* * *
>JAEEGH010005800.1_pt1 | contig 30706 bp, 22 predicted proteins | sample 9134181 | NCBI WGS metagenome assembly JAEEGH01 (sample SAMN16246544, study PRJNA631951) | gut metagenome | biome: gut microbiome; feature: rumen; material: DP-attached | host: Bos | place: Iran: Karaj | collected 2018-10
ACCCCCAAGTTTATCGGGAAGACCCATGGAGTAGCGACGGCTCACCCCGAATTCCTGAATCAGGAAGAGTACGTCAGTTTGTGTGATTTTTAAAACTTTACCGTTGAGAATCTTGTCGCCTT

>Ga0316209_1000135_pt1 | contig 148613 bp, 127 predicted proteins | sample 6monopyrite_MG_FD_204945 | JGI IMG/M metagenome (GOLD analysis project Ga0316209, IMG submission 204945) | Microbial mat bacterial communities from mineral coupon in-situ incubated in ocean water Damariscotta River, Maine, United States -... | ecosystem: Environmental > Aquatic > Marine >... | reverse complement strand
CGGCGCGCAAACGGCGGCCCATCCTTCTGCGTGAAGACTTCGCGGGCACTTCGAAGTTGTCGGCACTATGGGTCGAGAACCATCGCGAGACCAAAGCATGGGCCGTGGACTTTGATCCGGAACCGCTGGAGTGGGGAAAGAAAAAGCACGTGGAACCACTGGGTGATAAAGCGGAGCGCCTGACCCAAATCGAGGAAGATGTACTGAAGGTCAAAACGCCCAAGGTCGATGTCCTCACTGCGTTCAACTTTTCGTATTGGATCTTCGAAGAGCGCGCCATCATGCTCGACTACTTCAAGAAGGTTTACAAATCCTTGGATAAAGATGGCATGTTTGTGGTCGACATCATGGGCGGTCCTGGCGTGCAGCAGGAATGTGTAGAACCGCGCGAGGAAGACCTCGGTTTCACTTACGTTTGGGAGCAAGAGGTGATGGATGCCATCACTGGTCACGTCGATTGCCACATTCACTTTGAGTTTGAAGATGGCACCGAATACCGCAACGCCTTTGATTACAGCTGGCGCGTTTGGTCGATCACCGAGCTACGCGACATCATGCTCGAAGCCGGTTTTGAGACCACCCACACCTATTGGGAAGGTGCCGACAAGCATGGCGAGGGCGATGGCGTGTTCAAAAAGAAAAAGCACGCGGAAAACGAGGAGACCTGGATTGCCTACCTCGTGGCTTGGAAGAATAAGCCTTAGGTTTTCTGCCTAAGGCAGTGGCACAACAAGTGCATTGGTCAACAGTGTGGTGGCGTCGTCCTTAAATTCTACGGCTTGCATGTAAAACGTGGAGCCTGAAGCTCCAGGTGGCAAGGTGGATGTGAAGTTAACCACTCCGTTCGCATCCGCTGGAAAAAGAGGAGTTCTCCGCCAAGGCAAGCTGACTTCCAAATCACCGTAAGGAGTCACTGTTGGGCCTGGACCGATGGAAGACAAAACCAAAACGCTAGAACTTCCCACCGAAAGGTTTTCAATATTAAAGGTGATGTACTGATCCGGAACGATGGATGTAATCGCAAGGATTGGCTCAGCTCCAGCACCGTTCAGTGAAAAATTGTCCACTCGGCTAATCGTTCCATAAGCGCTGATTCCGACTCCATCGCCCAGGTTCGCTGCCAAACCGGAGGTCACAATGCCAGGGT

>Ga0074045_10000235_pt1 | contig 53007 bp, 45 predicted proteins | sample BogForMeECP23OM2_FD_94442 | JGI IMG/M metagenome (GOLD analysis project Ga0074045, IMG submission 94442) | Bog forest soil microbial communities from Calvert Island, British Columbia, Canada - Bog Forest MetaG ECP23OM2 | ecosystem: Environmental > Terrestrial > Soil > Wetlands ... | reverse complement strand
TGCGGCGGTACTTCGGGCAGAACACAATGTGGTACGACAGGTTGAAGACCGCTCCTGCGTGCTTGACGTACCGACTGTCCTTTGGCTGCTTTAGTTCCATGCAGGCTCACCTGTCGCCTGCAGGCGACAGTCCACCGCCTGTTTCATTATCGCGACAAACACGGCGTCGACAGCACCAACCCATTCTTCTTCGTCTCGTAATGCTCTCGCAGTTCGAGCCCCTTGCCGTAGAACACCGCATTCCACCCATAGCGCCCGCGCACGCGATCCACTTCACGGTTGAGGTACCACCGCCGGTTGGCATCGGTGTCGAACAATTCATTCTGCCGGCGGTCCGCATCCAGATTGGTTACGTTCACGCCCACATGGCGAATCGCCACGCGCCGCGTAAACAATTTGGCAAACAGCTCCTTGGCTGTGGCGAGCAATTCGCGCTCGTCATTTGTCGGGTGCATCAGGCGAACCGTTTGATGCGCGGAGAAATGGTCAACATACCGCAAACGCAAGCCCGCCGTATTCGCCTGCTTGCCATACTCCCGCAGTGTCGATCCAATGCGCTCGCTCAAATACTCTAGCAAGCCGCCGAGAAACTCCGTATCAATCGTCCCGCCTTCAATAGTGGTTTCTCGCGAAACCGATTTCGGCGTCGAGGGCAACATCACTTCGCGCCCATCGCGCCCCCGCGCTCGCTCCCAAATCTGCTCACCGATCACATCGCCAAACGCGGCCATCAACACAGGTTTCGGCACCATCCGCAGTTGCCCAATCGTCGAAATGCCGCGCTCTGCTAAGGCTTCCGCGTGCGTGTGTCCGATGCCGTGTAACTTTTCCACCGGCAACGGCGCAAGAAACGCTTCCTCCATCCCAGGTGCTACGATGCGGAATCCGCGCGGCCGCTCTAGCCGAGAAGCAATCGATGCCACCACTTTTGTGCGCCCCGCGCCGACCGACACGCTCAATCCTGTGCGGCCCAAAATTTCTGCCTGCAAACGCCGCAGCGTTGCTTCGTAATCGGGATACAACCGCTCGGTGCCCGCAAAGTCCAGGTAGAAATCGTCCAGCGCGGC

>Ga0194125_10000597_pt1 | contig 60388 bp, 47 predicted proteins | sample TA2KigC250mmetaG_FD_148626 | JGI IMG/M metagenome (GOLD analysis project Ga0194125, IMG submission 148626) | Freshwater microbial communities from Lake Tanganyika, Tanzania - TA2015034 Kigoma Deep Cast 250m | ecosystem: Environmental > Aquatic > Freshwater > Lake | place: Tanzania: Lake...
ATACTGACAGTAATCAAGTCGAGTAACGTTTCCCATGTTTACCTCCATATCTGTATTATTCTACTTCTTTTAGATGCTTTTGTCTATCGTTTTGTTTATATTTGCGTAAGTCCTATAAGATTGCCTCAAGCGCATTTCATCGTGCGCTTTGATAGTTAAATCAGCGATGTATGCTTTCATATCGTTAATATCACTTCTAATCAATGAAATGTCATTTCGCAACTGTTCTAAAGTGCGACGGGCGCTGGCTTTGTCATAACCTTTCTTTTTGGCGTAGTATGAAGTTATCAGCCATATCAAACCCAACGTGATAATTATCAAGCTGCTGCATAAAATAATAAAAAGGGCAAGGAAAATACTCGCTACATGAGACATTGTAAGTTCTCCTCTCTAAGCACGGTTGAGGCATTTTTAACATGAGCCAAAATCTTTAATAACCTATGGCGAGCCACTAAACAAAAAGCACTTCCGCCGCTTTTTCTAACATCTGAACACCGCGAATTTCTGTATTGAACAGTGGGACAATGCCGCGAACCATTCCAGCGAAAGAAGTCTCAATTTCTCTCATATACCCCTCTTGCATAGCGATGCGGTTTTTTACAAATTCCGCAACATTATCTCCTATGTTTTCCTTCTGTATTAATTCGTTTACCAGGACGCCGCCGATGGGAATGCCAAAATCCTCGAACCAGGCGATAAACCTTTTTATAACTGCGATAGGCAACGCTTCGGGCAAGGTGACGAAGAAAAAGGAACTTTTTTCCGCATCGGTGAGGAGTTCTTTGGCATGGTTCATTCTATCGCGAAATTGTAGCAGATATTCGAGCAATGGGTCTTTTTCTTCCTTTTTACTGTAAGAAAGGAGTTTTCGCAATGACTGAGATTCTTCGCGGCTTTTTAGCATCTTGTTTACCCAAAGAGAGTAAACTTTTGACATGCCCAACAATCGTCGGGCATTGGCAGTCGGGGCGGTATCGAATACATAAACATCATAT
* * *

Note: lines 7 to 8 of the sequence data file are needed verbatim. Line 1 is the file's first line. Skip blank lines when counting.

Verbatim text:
>Ga0194125_10000597_pt1 | contig 60388 bp, 47 predicted proteins | sample TA2KigC250mmetaG_FD_148626 | JGI IMG/M metagenome (GOLD analysis project Ga0194125, IMG submission 148626) | Freshwater microbial communities from Lake Tanganyika, Tanzania - TA2015034 Kigoma Deep Cast 250m | ecosystem: Environmental > Aquatic > Freshwater > Lake | place: Tanzania: Lake...
ATACTGACAGTAATCAAGTCGAGTAACGTTTCCCATGTTTACCTCCATATCTGTATTATTCTACTTCTTTTAGATGCTTTTGTCTATCGTTTTGTTTATATTTGCGTAAGTCCTATAAGATTGCCTCAAGCGCATTTCATCGTGCGCTTTGATAGTTAAATCAGCGATGTATGCTTTCATATCGTTAATATCACTTCTAATCAATGAAATGTCATTTCGCAACTGTTCTAAAGTGCGACGGGCGCTGGCTTTGTCATAACCTTTCTTTTTGGCGTAGTATGAAGTTATCAGCCATATCAAACCCAACGTGATAATTATCAAGCTGCTGCATAAAATAATAAAAAGGGCAAGGAAAATACTCGCTACATGAGACATTGTAAGTTCTCCTCTCTAAGCACGGTTGAGGCATTTTTAACATGAGCCAAAATCTTTAATAACCTATGGCGAGCCACTAAACAAAAAGCACTTCCGCCGCTTTTTCTAACATCTGAACACCGCGAATTTCTGTATTGAACAGTGGGACAATGCCGCGAACCATTCCAGCGAAAGAAGTCTCAATTTCTCTCATATACCCCTCTTGCATAGCGATGCGGTTTTTTACAAATTCCGCAACATTATCTCCTATGTTTTCCTTCTGTATTAATTCGTTTACCAGGACGCCGCCGATGGGAATGCCAAAATCCTCGAACCAGGCGATAAACCTTTTTATAACTGCGATAGGCAACGCTTCGGGCAAGGTGACGAAGAAAAAGGAACTTTTTTCCGCATCGGTGAGGAGTTCTTTGGCATGGTTCATTCTATCGCGAAATTGTAGCAGATATTCGAGCAATGGGTCTTTTTCTTCCTTTTTACTGTAAGAAAGGAGTTTTCGCAATGACTGAGATTCTTCGCGGCTTTTTAGCATCTTGTTTACCCAAAGAGAGTAAACTTTTGACATGCCCAACAATCGTCGGGCATTGGCAGTCGGGGCGGTATCGAATACATAAACATCATAT